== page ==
Meetings should be run in a professional manner. I've written quite a bit about how to make meetings more effective and purposeful, but mainly from the perspective of the whole team. There are, however, more personal reasons to make meetings more formalised.
What is a formalised meeting?
A formalised meeting has these characteristics:
- It is a formal occasion. That is, it is not the same as a quick get-together in the staffroom over a cup of tea. It's arranged in advance (apart from emergency meetings, of course), follows a predictable pattern, and lasts a predictable length of time. Certain standards of behaviour are expected, such as 100% attendance, and being there on time.
- It generates paperwork (or virtual paperwork). That is, it is supported by proper documentation, which is not usually the case with an informal meeting.
Reasons for making meetings formalised
Expectations? Paperwork? That doesn't sound like much fun. Nevertheless, there are good reasons to make departmental meetings more formalised:
- It sets the tone for both staff and students. A professionally-run meeting looks professional, and makes its participants look professional.
- It shows respect for the people who have to attend. Having been obliged to go to more than my fair share of meetings that have started 20 minutes late, with no indication of what the meeting is about, and people chipping in throughout on a seemingly ad hoc basis, I think respecting people's time is paramount. So is respecting their professional expertise by giving them proper opportunities to contribute, as opposed to having to effectively barge their way into the conversation.
- It enables you to keep a record of what was discussed in each meeting. This is very important for the following reasons:
* It enables you to know who has been to which meeting: if you know that Mrs Jones was out of school when you discussed homework marking, then you can ask her for a quick 5 minute meeting just to make sure she understands the minutes of the meeting about that issue.
* It enables you to refer to specific meetings when discussing issues with the Principal. It is much more effective to say "When we discussed the school Learning Platform in our meeting on 4th March, we agreed that ..." than "Well, we discussed Learning Platforms some time ago, I think; yes, I'm sure we did...."
* By the same token, it enables you to demonstrate to school inspectors and other visitors that you have formally discussed particular issues.
* It enables you see very quickly which issues have not been discussed, and which therefore ought to be addressed in a forthcoming meeting.
- Another reason to formalise meetings is that it creates an audit trail, in effect: you know what was discussed, when, by whom, and which actions were assigned to which team member, and when they were to be completed by.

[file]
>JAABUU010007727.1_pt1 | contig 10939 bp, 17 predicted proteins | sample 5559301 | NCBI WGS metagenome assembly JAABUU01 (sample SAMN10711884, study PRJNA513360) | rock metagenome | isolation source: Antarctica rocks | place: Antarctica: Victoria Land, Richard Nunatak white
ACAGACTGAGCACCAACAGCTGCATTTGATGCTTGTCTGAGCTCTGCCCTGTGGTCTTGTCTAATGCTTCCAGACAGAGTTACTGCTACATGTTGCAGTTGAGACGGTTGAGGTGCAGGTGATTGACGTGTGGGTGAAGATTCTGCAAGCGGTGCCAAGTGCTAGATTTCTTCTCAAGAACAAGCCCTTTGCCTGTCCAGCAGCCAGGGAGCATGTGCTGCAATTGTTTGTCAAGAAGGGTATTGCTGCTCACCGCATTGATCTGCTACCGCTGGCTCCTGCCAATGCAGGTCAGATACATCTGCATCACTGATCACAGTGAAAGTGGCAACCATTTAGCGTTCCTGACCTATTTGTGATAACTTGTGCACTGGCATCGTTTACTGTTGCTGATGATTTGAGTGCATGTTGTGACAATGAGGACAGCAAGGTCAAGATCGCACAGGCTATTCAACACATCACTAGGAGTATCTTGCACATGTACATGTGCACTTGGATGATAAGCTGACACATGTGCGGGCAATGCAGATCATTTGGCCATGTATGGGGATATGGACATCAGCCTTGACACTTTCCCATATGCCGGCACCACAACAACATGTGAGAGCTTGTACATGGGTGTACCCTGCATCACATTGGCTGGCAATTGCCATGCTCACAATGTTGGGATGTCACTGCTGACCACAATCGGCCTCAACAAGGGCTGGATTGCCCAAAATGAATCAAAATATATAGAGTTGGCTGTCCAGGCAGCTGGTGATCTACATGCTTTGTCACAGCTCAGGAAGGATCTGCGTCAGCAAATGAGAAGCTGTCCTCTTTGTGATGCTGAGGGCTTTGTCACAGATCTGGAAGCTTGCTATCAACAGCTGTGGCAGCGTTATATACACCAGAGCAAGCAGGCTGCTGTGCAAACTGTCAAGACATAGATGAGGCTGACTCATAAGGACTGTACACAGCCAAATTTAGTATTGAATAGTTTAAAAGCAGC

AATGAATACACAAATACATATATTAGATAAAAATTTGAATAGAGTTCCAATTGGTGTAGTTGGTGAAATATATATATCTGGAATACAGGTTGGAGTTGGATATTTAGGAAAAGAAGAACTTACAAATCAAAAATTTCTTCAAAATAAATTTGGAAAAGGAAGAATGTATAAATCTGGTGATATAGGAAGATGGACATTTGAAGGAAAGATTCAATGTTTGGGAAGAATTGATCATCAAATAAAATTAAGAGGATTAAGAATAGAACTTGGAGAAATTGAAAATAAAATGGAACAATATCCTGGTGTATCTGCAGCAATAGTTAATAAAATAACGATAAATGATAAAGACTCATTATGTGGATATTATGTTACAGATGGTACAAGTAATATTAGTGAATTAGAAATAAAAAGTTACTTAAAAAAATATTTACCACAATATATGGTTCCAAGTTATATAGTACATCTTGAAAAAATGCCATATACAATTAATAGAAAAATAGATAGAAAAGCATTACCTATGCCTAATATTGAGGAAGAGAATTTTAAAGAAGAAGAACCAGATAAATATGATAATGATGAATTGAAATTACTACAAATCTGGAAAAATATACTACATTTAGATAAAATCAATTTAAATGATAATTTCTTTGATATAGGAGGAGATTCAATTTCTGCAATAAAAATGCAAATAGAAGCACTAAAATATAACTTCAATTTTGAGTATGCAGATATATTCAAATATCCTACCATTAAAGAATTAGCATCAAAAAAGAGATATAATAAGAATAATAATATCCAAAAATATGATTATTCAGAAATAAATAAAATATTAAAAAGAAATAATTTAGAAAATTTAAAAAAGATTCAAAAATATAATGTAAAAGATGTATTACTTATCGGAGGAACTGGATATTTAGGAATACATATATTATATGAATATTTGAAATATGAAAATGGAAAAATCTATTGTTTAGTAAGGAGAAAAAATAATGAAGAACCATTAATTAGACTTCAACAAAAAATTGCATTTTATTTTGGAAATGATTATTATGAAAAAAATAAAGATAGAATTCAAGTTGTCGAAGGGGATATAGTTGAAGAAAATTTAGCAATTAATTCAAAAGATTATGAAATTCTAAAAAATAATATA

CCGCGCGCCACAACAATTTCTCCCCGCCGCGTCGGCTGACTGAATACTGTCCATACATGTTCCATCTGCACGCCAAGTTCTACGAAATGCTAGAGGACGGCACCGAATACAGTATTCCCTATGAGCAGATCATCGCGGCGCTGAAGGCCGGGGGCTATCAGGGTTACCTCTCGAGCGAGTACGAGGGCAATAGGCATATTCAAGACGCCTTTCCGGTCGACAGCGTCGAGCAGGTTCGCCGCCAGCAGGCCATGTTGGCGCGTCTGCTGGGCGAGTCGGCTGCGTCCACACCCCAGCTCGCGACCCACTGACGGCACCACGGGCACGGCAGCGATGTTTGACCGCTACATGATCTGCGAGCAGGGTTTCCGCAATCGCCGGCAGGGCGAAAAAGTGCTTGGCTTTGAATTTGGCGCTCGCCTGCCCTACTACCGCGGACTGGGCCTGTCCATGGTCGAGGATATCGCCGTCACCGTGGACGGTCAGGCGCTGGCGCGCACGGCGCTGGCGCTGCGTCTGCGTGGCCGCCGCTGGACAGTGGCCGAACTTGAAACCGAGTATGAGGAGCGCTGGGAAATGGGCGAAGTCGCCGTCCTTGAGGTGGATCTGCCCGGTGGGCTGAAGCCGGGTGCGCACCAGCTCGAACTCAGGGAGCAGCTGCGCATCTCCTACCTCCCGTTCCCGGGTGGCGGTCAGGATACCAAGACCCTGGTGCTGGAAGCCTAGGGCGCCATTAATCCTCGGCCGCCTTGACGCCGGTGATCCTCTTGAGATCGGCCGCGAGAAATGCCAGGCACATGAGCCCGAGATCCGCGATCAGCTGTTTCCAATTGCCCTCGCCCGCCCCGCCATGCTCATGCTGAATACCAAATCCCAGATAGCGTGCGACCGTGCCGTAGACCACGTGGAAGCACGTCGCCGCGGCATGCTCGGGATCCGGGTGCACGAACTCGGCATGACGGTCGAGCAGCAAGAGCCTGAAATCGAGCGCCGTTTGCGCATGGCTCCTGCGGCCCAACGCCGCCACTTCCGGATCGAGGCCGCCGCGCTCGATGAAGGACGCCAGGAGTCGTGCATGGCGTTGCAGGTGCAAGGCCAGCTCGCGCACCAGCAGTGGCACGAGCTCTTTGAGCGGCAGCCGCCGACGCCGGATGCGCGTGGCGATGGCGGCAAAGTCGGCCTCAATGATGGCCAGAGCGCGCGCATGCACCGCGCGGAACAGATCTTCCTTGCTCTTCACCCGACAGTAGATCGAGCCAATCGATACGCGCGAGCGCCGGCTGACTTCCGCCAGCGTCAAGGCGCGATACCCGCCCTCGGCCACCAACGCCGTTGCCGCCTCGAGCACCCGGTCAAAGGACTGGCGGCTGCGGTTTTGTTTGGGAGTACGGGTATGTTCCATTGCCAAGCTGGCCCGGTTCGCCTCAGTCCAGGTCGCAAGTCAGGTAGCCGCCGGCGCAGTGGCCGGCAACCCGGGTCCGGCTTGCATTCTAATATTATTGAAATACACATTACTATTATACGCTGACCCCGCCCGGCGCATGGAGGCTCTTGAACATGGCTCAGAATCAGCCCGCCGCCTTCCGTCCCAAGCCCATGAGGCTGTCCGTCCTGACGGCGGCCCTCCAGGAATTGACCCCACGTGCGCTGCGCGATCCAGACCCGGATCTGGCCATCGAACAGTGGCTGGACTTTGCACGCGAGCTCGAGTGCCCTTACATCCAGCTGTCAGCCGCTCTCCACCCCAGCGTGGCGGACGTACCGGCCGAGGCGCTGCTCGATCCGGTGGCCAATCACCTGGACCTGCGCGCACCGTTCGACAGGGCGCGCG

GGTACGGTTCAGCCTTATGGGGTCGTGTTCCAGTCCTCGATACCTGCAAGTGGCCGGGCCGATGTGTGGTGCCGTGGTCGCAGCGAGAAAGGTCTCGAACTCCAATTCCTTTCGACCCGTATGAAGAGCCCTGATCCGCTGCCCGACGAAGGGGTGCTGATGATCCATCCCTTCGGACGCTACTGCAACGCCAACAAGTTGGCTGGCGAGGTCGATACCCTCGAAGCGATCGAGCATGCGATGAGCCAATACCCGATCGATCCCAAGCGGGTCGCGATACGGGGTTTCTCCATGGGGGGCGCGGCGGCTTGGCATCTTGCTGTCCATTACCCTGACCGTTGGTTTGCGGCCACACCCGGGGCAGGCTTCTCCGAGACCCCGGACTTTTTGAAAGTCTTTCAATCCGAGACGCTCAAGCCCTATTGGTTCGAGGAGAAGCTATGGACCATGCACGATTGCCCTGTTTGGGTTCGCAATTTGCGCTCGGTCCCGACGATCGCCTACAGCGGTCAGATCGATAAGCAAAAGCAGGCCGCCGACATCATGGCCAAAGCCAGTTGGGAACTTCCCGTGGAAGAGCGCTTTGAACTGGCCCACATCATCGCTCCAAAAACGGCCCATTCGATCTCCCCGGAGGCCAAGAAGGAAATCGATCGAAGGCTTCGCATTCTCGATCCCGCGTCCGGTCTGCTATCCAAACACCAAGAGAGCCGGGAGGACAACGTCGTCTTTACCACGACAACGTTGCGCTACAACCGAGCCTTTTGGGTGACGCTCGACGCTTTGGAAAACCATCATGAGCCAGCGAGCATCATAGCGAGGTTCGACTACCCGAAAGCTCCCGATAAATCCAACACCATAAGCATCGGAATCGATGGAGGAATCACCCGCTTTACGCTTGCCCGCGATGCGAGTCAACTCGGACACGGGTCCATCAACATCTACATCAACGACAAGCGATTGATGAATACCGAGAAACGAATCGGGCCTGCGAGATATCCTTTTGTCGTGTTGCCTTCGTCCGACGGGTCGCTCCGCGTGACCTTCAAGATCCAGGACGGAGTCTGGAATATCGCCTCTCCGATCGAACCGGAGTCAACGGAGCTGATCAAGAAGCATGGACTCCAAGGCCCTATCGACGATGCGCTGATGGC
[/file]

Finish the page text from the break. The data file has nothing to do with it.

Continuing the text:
Ways to formalise meetings
Formalising meetings is not difficult. This is what you must do:
- Establish a calendar of meetings. This will probably be done for you, in the sense that you will be told that departmental staff meetings take place after school every Thursday. Even if you are given the authority to do so, it is not good practice to turn this into an extra free period in effect. Perhaps you may want to do that occasionally, but not as standard.
You may argue that there is no point in having meetings for the sake of having meetings, and you would be right. However, there are always issues to discuss on a formal basis, even if there are only two of you and you see each other all the time. In that sort of circumstance, perhaps the formal part of the meeting need last only 15 minutes, say.
- Use formal meeting documentation, ie an agenda, followed by minutes.
- Use formal meeting procedures, ie apologies for absence, approval of minutes and any other business. This sounds like overkill, but it does not have to be.. For example, "approval of minutes" should not take long, assuming the minute-taking was good (see below) and the meeting lasted only an hour.
- Minutes should be useful. The purpose of the minutes is to ensure that there is a record of what was discussed and decided in a meeting. Being realistic, you are highly unlikely to have secretarial support, and you really don't want the minute-taker to be concentrating on that activity to the detriment of his or her participation in the meeting.
Therefore, what the minutes should consist of is a list of bullet points with names and dates attached, like this:
1. Fred apologised for absence as he is on a field trip.
2. Minutes from last meeting were approved.
3. Joan to look into latest Becta report about Web 2.0, and give us a summary in our meeting of October 10th.
4. David reported that the new after-school computer club was becoming very popular.
8. Any other business: Debbie asked if staff could be reminded to switch the printers off at the end of lessons.
9. Next meeting: September 13th, 4pm, Room 2.
So where does the "personal reasons" come in?
Part of leading a successful area of the school is to do with personal benefits. The sort of personal benefits that can come from formalising meetings are as follows:
- Less worry when it comes to requests for information.
- Your department will run more smoothly.
- Your reputation as a serious professional who knows what they're doing is almost certain to be enhanced.
There are good reasons for making some meetings different from the norm. I've given 29 suggestions for special meetings in a separate article.
This is a modified version of an article first published on 3rd September 2008.